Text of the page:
This book has joined the ranks of some of my favorite comic thrillers of all time, including films such as Death Trap, The Grifters, The Ladykillers, Fargo, and Lethal Weapon. Fans of these films who found their ever-so-delicious blend of humor with knuckle biting tension and nonstop action will feel right at home with Show No Teeth.
The premise is brilliant and if I can’t spur the author on to do a sequel with this review, I may just steal the idea and see what I can do with it in my own mock up tribute to the franchise that never was.
It appears that in a small secluded town, somewhere high up in the mountains, assassins come to congregate; it’s not just off-grid, it’s the one place they can feel safe and call home. Understandably, for people in their profession, there aren’t too many places they can go for some real shut-eye, as opposed to sleeping with one eye open. And because there is nowhere else they can go to relax, they protect the town and one another fiercely. And what better protection can you have than a town full of topnotch assassins?
Hmm, that is, until there’s a murder in town, which never happens; no one would dare. Who’d want all these guys after them for disturbing their peace?
Enter the town inspector, an ex-Interpol guy with a pretty impressive resume of his own with putting down bad guys. Still, it’s comical to see him outclassed by the very people he takes to be suspects, and upon whose skills he now ironically depends to help him solve the case. As the bodies pile up and the conspiracy and intrigue mount, it’s not clear which assassins can be trusted, and on what side of the skirmish they belong. Or if they will even choose to remain on the side of the battle they picked. They’re assassins after all.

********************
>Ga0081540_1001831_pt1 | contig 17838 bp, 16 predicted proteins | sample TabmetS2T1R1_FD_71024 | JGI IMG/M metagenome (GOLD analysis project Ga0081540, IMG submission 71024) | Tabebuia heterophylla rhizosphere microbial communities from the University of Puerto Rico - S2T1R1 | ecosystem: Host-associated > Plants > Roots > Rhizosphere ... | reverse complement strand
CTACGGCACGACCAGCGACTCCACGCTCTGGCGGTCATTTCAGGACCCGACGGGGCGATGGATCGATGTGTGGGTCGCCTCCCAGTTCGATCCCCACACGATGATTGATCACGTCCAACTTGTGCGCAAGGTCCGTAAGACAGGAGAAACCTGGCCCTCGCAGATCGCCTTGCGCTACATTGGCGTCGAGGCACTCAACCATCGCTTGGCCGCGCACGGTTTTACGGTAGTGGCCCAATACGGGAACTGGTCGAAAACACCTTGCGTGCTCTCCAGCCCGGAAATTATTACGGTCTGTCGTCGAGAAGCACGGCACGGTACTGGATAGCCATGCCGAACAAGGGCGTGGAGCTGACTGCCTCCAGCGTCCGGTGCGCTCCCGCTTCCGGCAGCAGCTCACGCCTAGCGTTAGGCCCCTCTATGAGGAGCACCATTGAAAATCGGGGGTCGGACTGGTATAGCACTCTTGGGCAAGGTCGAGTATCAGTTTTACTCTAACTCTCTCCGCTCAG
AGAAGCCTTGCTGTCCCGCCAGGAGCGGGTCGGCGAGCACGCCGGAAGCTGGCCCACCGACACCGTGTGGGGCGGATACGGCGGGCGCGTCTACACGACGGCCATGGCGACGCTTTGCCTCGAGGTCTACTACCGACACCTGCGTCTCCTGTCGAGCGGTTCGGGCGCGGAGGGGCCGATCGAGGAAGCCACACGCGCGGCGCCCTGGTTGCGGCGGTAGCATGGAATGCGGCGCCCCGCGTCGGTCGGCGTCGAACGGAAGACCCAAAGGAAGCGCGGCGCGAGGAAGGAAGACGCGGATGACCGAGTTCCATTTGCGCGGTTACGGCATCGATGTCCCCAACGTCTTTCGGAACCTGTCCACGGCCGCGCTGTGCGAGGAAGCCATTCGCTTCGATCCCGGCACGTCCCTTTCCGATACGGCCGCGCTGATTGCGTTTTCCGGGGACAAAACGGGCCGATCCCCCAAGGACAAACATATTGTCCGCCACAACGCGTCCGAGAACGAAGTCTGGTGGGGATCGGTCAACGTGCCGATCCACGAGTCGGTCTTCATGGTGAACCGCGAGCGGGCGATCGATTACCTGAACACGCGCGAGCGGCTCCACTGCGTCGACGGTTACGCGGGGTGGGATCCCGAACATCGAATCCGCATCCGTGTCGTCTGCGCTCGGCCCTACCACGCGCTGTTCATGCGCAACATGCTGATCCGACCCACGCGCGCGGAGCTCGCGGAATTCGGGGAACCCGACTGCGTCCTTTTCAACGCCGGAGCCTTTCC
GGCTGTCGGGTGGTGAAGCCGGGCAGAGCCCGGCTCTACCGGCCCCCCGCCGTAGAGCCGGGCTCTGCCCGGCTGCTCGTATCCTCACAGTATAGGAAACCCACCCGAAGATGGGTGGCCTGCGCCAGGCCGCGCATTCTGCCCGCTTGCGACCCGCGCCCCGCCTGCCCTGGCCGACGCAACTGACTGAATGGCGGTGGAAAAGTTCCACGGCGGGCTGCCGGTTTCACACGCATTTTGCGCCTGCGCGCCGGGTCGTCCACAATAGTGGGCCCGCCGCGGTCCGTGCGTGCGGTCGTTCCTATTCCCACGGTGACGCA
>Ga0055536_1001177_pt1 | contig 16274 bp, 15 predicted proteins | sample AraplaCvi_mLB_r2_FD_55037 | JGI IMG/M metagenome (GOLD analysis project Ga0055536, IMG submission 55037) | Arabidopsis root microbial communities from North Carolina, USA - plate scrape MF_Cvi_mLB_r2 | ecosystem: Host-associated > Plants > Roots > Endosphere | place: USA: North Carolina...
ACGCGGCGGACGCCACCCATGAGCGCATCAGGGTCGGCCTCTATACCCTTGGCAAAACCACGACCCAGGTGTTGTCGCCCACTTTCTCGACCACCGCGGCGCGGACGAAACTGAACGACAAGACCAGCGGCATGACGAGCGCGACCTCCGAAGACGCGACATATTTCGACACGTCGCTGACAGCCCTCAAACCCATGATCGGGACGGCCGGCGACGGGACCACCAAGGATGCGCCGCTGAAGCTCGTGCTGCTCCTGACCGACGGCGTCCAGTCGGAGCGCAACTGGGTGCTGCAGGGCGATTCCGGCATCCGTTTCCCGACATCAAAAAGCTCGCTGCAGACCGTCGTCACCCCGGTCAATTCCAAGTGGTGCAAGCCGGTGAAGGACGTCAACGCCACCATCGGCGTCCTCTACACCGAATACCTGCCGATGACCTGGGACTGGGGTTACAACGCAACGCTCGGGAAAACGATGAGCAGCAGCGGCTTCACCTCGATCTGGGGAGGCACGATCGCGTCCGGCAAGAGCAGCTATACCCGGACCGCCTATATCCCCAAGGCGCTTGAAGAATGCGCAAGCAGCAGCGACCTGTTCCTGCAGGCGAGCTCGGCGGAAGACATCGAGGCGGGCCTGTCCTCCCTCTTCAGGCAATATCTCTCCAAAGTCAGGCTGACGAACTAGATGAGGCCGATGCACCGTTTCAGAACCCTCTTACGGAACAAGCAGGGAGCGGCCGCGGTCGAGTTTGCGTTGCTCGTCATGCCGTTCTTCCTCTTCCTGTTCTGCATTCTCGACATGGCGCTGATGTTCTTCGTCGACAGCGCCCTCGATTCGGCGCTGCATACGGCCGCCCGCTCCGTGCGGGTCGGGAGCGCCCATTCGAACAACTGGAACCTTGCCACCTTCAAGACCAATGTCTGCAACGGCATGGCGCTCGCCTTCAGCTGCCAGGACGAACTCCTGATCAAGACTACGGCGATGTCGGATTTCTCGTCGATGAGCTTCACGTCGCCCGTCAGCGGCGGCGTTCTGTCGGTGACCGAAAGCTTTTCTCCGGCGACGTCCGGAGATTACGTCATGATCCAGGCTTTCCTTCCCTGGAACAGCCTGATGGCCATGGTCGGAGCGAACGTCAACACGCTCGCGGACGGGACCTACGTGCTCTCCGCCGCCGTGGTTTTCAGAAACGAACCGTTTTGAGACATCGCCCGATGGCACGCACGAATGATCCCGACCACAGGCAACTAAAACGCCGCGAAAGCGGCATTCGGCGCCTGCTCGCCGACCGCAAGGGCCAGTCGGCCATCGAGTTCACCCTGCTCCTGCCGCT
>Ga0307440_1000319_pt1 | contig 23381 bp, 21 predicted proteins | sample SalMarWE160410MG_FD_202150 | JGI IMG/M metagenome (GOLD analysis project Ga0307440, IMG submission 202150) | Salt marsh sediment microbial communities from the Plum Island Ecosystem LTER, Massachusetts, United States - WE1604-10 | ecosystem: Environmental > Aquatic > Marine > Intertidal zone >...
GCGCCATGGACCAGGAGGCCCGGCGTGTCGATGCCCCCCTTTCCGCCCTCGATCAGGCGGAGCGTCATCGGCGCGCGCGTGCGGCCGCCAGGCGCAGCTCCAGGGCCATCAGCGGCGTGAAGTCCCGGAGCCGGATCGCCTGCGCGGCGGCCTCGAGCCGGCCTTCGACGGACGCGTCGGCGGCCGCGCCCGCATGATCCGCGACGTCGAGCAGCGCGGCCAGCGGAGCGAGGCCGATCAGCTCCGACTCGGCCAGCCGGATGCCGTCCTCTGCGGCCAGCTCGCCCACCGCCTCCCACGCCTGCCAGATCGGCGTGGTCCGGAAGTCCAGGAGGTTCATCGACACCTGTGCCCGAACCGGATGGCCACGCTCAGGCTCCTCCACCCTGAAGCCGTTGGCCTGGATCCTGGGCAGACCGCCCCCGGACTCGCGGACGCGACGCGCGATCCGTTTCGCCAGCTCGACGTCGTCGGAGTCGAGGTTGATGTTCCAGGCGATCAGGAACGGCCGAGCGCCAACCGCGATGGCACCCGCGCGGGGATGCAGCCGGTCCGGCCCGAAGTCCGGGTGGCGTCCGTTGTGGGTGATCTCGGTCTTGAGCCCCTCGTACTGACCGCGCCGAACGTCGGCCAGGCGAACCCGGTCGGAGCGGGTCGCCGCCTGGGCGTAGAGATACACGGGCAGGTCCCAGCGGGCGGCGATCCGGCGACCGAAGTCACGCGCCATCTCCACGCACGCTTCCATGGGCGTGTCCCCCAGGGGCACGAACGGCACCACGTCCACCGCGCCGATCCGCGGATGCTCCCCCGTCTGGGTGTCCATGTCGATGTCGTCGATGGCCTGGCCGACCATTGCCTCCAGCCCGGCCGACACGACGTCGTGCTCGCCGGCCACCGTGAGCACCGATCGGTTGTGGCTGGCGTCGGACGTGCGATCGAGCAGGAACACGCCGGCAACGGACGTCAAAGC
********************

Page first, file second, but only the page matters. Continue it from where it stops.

The laughs are a mile a minute but the story’s pacing is even faster. The plot twists and reveals come nearly as quickly as the blind corners and the dead end alleys in a town that could only idly be called safe for those who love to hide in its many shadows and terrain just perfect for snipers and professional killers, but not so much for anybody else.
The author does a bang up job developing his lead as well as his supporting characters throughout so the fast-pacing, with virtually no timeouts, doesn’t come at the expense of two-dimensional cardboard cutouts standing in for real people that is so often the case with any offering in the action genre.
The author’s breezy writing style, moreover, makes for quick and easy reading on the train, on the bus, or at the end of your evening when your mind is too fried to be tripping over sentences which seem deliberately contrived by authors to force you to slow down and give a more thoughtful read. While I appreciate that approach to storytelling as well, what’s remarkable here is that a thoughtful read is possible even at these high speeds because of how well the assassins’, the inspector’s, and the author’s mind work in real time.
One final note: it’s no mean feat for professional killers to come off as realistic as opposed to half-baked, to an American audience at least, which is hyper-exposed to this kind of material. The author clearly did his homework and it shows.
As nitpicks go, I’m not a big fan of the cover or the title. But everything that lies within is positively sublime.
Read it once and you’ll want to read it again.